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December 12, 2014

Literacy program gives low-income students the skills to succeed

A program founded by volunteers at Belle Haven Elementary School in east Menlo Park provided on-on-one tutoring for Lucy Maldonado as a child, helping her to become a fluent English reader and book lover

Merury News / Wish Book 2014 / Richard Scheinin

Lucia Maldonado Small

As Google was being born in a Menlo Park garage in the 1990s, Lucia Maldonado — another child of Silicon Valley — was growing up in a nearby Spanish-speaking home. Upon entering kindergarten, she was mortified when her teacher pushed her to demonstrate her fledgling English skills in front of the class.

“I sat there in disbelief,” says Maldonado, now 22, remembering how isolated and ashamed she felt.

Everything was a mystery to her: identifying the letters, sounding out the words.

But two years later, in 1999, she was thrown a lifeline: YES Reading, a literacy program founded by volunteers at Belle Haven Elementary School in Menlo Park, where Maldonado was in the second grade. That one-on-one tutoring program, now known as Reading Partners, changed Maldonado’s life and has gone national. The nonprofit is widely cited as a model of effective literacy training for children from low-income families.

“I think this program is made for everybody,” says Maldonado, whose hardworking parents — mom Maria worked the night shift at Jack in the Box — assigned much of Lucia’s rearing to her Mexican immigrant grandparents. They spoke no English. Yet Maldonado, who credits Reading Partners for her transformation, became a fluent English reader and book lover, went on to spend six years as a volunteer tutor for the program and plans to become an elementary school teacher.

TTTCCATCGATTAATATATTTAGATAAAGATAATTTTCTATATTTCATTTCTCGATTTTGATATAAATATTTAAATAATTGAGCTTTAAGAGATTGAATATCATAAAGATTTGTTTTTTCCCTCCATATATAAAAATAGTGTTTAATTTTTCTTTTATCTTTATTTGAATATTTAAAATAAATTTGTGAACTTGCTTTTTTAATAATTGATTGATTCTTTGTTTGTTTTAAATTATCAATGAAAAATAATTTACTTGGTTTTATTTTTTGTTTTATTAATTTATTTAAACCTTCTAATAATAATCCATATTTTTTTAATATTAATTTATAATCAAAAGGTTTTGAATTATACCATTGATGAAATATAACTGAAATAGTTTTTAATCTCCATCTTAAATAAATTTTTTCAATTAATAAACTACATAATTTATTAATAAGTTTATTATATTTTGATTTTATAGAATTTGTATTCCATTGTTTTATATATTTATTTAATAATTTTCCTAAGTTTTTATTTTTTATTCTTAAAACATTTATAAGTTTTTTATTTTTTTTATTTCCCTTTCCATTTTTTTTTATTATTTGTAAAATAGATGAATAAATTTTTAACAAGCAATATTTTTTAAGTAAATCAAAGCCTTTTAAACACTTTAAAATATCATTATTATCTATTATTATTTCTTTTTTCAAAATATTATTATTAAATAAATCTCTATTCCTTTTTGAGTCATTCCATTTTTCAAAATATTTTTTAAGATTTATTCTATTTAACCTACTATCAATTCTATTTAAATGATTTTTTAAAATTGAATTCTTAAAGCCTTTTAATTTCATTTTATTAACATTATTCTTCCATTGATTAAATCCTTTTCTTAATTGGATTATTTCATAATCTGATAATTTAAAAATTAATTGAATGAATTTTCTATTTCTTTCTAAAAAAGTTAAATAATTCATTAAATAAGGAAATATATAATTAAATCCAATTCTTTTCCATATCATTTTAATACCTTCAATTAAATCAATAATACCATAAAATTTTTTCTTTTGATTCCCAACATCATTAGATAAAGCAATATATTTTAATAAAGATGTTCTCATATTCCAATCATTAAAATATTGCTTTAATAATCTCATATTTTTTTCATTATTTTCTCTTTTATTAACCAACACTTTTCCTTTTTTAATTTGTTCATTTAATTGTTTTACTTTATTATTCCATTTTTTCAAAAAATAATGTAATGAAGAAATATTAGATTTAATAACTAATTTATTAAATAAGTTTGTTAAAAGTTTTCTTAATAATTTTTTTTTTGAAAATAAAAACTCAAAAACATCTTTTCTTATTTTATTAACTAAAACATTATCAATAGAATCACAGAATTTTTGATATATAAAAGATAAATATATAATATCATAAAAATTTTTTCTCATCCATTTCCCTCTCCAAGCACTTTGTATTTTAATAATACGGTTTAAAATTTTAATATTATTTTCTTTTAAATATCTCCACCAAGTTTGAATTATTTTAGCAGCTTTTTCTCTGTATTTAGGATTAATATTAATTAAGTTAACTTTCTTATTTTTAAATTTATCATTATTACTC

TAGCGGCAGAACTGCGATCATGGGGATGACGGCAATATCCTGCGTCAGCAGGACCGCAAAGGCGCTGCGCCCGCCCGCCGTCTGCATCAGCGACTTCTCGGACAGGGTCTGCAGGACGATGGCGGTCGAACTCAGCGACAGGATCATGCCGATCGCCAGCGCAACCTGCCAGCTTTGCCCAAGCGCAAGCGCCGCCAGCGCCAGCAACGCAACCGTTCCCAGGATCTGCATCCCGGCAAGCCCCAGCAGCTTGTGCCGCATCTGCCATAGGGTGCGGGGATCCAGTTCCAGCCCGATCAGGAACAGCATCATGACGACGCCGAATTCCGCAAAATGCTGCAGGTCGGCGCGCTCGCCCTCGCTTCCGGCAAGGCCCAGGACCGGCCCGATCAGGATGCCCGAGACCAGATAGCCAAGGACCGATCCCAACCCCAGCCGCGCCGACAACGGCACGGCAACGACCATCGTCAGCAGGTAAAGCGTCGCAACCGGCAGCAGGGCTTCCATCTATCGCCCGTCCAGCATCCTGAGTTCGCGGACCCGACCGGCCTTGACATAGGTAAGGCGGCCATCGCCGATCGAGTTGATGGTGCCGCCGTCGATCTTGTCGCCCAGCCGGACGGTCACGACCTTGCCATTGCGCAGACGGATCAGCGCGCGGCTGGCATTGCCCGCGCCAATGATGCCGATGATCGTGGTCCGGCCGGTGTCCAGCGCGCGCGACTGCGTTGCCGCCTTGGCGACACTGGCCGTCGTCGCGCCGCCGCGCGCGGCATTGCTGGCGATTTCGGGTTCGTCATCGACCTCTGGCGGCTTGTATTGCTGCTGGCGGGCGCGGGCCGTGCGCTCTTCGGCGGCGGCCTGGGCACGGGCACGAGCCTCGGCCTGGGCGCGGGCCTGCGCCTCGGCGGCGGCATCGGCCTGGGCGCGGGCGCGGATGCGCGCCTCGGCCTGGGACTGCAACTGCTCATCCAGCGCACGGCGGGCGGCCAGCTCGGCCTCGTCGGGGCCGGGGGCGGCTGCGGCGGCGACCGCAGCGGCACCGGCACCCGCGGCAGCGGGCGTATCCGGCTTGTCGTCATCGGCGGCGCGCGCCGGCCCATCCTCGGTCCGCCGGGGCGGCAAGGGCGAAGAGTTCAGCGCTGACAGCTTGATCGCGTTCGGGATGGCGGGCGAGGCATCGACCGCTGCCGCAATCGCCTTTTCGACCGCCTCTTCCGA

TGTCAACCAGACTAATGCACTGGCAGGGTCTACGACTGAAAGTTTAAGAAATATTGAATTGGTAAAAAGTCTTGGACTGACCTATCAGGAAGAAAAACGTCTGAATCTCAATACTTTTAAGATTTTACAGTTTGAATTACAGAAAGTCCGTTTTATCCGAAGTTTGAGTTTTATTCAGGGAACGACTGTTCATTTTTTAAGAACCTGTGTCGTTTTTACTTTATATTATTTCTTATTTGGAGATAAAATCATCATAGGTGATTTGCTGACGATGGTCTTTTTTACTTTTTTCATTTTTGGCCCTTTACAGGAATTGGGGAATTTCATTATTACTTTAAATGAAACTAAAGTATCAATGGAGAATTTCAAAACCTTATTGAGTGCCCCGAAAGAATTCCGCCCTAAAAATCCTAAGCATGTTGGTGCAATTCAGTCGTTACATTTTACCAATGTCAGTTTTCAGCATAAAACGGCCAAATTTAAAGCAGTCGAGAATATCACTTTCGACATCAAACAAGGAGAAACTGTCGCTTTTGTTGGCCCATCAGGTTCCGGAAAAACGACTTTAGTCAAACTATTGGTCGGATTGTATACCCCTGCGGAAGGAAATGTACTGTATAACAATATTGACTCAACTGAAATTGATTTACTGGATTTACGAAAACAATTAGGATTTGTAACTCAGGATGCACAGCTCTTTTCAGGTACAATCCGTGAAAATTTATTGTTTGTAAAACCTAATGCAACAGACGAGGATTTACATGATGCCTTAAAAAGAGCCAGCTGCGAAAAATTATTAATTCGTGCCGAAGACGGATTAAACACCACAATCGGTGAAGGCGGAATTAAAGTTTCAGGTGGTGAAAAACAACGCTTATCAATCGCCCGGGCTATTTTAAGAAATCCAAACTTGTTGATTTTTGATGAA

“I know what it’s like to be in that seat, where you’re from a background like mine and you’re working from ground zero and you feel intimidated,” she says. “But then you see the barriers go down. You may mess up here and there, but you can achieve the goal of being just like all the other friends around you, to be able to go to the library and get the same books that everybody else is reading.”

Reading Partners now operates in eight states, including California, where 9 out of every 10 fourth-graders from low-income families are reading below grade level. Unless something is done to help them step up to reading proficiency, they are four times less likely than proficient readers to graduate high school on time — complicating their chances at going to college, and increasing the likelihood that they will have run-ins with the law, studies show.

Reading Partners is doing something.

In Silicon Valley, where volunteers tutor more than 1,000 elementary school students in 24 schools, the program reports that 93 percent of participating students increased their monthly rates of literacy learning. It adds that 73 percent narrowed the gap between themselves and peers reading at grade level. Many principals report that participating children gain confidence in the classroom, and that their zest for learning ripples out to improve reading school-wide.

Wish Book readers can help spread that confidence. Donations will assist Reading Partners in raising $10,000 to provide one-on-one reading tutoring for 10 low-income elementary school children for an entire year.

One recent afternoon, Maldonado and Meghan O’Hare, development manager for Reading Partners in Silicon Valley, drove to Atherton to visit the program’s reading center at Selby Lane Elementary School.